CO2 Flux Sensor System

March 22, 2017 in Carbon/greenhouse gases, Current Research Projects, Sediments

Anna Michel, Zoe Sandwith (WHOI)

Funding Source(s):          WHOI

Flux measurements using the eddy covariance technique

March 22, 2017 in Carbon/greenhouse gases, Current Research Projects, Sediments

Matthew Long, WHOI

Funding Source(s):     WHOI

Distinguishing denitrifying organisms across gradients

March 22, 2017 in Climate change/Sea level rise, Current Research Projects, Microbes, Nitrogen, Sediments

2016

Robinson W. Fulweiler(Boston University); Teri O’Meara (University of Auckland)

Funding Source(s):     Boston University, University of Auckland

In-situ ecosystem metabolism measured by eddy correlation

July 29, 2013 in Carbon/greenhouse gases, Current Research Projects, Hydrodynamics, Sediments

PI: Matthew Long, WHOI
Funding: WHOI

Quantifying the Impact of Low Oxygen Conditions on Sediment Methane Fluxes in Waquoit Bay

July 29, 2013 in Climate change/Sea level rise, Current Research Projects, Featured Projects, Hypoxia/anoxia, Sediments

PI: Wally Fulweiler, Boston University Marine Program
Funding: MIT-Seagrant

WallyThe negative consequences of excess nutrient loading alter estuarine sediment nutrient cycling in general and the production of methane in particular.  On a per molecule basis, the impact of methane on climate is over 20 times greater than carbon dioxide (over a 100 year period).  And even though estuaries make up a small portion of the total global ocean area they contribute about 10% of the total ocean methane emissions. Thus, quantifying how the production of methane in estuaries changes seasonally and spatially is an important step in our understanding of coastal systems and future climate. The purpose of this ongoing research is to quantify sediment methane production in Waquoit Bay, MA and to determine how low oxygen conditions alter these rates.  To do this we collect sediment cores at four sites exposed to varying oxygen conditions in the Waquoit Bay system and measure methane fluxes across the sediment-water interface. Additionally, we will conduct experimental manipulations where we alter the oxygen conditions in the overlying water to see how this impacts methane fluxes. For more information please go to: www.fulweilerlab.com and follow us @Fulweilerlab.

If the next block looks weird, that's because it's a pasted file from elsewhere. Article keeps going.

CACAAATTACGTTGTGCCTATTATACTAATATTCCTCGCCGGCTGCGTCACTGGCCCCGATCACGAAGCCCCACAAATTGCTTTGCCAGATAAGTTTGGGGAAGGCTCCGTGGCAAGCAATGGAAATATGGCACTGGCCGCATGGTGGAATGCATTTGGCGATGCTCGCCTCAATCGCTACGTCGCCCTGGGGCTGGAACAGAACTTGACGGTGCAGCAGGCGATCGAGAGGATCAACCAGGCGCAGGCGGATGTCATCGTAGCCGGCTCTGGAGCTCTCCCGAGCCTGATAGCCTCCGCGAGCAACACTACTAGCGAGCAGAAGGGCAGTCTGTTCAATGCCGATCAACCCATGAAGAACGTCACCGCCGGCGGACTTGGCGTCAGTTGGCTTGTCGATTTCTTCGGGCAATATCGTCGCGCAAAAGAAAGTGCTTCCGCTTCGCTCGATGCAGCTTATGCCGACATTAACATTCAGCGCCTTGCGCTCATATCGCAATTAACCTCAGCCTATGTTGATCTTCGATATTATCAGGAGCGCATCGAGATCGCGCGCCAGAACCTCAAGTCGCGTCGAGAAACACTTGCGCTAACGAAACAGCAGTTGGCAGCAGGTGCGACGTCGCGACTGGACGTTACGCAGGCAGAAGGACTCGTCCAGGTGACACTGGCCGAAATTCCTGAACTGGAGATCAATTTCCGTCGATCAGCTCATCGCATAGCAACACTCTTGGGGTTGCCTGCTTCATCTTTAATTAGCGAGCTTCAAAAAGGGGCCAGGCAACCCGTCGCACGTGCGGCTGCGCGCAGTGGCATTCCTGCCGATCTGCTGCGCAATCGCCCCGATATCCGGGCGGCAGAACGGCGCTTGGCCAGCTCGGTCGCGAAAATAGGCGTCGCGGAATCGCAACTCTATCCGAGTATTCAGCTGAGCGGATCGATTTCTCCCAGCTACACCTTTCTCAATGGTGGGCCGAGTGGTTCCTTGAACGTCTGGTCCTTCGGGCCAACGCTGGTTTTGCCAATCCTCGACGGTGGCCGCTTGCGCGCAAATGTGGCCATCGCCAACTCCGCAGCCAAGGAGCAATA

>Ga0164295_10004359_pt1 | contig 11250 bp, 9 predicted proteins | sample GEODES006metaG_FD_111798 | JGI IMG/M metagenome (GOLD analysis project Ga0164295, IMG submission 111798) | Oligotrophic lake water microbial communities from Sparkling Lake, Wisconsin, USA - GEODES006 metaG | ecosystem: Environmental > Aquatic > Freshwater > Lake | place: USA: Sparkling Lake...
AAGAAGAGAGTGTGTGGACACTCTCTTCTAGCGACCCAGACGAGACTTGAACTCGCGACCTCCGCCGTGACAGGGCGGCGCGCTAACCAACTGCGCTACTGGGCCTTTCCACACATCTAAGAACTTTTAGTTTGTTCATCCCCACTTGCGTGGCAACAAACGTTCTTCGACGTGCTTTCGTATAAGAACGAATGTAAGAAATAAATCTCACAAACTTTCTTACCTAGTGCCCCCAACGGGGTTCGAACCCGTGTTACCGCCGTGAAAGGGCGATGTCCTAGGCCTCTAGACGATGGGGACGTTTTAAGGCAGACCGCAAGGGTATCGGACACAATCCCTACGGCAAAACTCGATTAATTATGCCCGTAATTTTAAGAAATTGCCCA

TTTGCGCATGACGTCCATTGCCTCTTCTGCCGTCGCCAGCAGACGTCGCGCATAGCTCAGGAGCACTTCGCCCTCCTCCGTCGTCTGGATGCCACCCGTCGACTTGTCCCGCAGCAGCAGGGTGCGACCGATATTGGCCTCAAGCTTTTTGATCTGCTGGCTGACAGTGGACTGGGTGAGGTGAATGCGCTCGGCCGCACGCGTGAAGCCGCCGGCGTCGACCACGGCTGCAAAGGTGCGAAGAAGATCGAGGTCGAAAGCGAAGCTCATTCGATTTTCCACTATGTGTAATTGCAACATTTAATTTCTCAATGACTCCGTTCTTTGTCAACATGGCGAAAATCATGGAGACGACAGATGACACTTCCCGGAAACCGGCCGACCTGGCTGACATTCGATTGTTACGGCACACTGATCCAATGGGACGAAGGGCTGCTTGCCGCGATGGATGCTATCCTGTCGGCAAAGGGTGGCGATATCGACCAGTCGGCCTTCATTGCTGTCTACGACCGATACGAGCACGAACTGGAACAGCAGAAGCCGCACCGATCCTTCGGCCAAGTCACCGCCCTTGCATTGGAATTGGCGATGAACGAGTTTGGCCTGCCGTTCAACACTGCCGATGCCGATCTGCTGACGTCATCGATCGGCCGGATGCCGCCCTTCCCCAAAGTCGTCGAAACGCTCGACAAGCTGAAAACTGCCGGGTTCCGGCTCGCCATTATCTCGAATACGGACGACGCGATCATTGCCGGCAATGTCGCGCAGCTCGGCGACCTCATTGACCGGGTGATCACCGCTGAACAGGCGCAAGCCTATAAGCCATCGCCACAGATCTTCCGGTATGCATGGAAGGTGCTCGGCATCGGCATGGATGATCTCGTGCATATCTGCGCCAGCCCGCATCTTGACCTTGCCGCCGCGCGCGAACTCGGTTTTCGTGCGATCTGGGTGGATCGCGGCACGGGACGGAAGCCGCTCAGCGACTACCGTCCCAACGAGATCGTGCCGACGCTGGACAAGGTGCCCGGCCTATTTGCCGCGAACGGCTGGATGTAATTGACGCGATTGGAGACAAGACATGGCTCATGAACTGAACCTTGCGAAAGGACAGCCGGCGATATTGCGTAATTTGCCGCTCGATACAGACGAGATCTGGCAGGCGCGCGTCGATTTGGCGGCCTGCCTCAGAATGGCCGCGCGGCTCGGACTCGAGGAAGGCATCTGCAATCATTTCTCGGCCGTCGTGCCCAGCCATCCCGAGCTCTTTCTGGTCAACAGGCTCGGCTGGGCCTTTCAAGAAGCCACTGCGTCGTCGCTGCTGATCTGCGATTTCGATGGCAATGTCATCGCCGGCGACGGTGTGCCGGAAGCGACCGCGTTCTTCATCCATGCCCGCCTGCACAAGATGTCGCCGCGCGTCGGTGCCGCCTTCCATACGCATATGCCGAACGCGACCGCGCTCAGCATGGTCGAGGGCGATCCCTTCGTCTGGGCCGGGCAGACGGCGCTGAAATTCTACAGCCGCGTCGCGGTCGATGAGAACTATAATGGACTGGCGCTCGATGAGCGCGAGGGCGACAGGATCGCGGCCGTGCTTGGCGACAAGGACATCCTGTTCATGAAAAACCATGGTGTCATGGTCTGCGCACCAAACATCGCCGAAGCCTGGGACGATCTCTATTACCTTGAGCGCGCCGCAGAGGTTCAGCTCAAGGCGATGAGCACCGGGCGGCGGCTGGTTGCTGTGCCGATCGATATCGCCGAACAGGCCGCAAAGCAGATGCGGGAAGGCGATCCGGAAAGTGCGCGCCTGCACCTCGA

Collaborative Research: Does Environmental Context Moderate Functional Diversity Effect on Estuarine Sediment Biogeochemistry

July 3, 2013 in Current Research Projects, Sediments

PI: Amanda Spivak, WHOI
Funding: WHOI

 

Salt Marsh Sediment Sources – the role of Barrier Beach Aeolian Sand Transport and Deposition